The protoplast pellet was resuspended in 20 ml of SMM buffer, and protoplast formation was confirmed by diluting an aliquot in water and observing a threefold decrease on OD600. To test accumulation, 500 μl aliquots containing 20 μM compound were shaken at 130 r.p.m. for 5 min at 37 °C. Samples were pelleted at 2,000 r.c.f. for 10 min at room temperature and the supernatants were discarded. The pellets were resuspended in 200 μl of water and incubated at room temperature for 5 min. The lysed protoplasts were pelleted by centrifuging at 21,130 r.c.f. for 10 min, and the supernatant was analysed by LC–MS/MS for compound concentration as before.
Statistical significance of accumulation was determined by using a two sample Welch’s t-test (one-tailed test, assuming unequal variance) relative to the negative controls. Variance in accumulation across molecules was found to be unequal by Bartlett’s test. For all other experiments, statistical significance was determined using an unpaired Student’s t-test assuming equal variance as determined by an F-test.
Chemical structure data for the MicroFormat library was obtained from the ChemBridge website. Chemical structure data for the ZINC Natural Products library was obtained from http://zinc.docking.org/browse/catalogs/natural-products. Chemical structure data for the MLSMR-NP library was obtained from PubChem.
Compounds containing particular functional groups were identified and counted by substructure filtering with Open Babel, using the following SMARTS queries: primary aliphatic amine, [$([N;H2;X3][CX4]),$([N;H3;X4+][CX4])]; secondary aliphatic amine, [$([CX4][N;H1;X3][CX4]),$([CX4][N;H2;X4+][CX4])]; tertiary aliphatic amine, [NX3]([CX4])([CX4])[CX4]; carboxylic acid: [CX3](= O)[OX1H0–, OX2H1].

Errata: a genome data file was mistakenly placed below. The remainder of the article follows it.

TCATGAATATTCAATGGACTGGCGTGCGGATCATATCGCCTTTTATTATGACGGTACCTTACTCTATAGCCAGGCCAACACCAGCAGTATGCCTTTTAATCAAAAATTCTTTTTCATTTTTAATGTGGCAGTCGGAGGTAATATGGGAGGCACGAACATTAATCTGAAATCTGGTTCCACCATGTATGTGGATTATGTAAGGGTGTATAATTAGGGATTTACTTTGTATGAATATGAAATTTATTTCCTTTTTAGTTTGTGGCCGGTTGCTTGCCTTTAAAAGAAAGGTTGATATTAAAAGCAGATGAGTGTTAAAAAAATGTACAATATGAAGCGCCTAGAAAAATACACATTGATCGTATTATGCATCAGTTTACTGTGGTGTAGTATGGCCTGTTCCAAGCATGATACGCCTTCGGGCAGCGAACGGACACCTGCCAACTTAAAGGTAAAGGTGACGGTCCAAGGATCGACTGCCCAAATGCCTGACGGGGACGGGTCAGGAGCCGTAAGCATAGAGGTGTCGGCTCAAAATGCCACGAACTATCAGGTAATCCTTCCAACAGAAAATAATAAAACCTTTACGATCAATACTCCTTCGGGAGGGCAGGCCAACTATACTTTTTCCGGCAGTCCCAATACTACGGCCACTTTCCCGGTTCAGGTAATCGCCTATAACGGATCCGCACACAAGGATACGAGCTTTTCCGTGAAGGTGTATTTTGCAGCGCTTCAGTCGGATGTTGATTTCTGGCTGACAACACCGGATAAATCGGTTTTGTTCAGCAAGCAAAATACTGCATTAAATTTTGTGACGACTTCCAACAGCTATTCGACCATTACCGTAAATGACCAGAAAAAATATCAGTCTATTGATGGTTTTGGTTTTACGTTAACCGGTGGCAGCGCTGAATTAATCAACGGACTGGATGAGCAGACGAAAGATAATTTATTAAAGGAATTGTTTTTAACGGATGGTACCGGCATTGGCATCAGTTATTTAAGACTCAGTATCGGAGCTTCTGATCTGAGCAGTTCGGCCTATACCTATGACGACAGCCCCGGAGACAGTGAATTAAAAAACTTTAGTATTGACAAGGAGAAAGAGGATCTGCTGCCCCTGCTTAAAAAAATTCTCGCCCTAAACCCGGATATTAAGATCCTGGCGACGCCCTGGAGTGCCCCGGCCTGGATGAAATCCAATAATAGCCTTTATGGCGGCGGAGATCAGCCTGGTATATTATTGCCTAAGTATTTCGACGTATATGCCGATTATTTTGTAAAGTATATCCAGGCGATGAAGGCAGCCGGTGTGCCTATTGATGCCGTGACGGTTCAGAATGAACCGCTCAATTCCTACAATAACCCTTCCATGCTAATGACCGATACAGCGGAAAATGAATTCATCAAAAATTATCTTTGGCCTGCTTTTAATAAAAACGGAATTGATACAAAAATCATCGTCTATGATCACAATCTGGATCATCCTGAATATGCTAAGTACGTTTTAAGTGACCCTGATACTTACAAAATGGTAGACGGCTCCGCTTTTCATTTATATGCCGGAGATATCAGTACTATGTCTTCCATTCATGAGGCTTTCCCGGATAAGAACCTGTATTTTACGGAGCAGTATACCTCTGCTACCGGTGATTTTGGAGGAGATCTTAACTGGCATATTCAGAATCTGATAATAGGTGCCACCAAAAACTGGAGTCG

Data sets of chemical structures were created and managed using Canvas (Version 2.6, Schrödinger, LLC). Initial structure preparation and 3D minimization was performed with LigPrep (Version 3.6, Schrödinger, LLC) using OPLS_2005 force fields. Tautomeric and protonation states were determined using Epik (Version 3.4, Schrödinger, LLC) at pH 7.4 (refs 41, 42). Generation of ensembles of conformations was performed using Conformational Search in MOE 2015.10 (ref. 43) using the LowModeMD method with default settings.
Physiochemical descriptors (297, both 2D- and 3D-based) were calculated using MOE for each conformation. Descriptors were averaged (unweighted mean) across all conformations for each molecule. Data with descriptors were used to train a random forest classification prediction model using the R package caret. The random forest model offers many advantages for this application including resistance to over-fitting and the ability to measure descriptor importance44. Preprocessing of data removed descriptors with near-zero variance or high co-correlation with other descriptors. Source code for data analysis and model training can be found at https://github.com/HergenrotherLab/GramNegAccum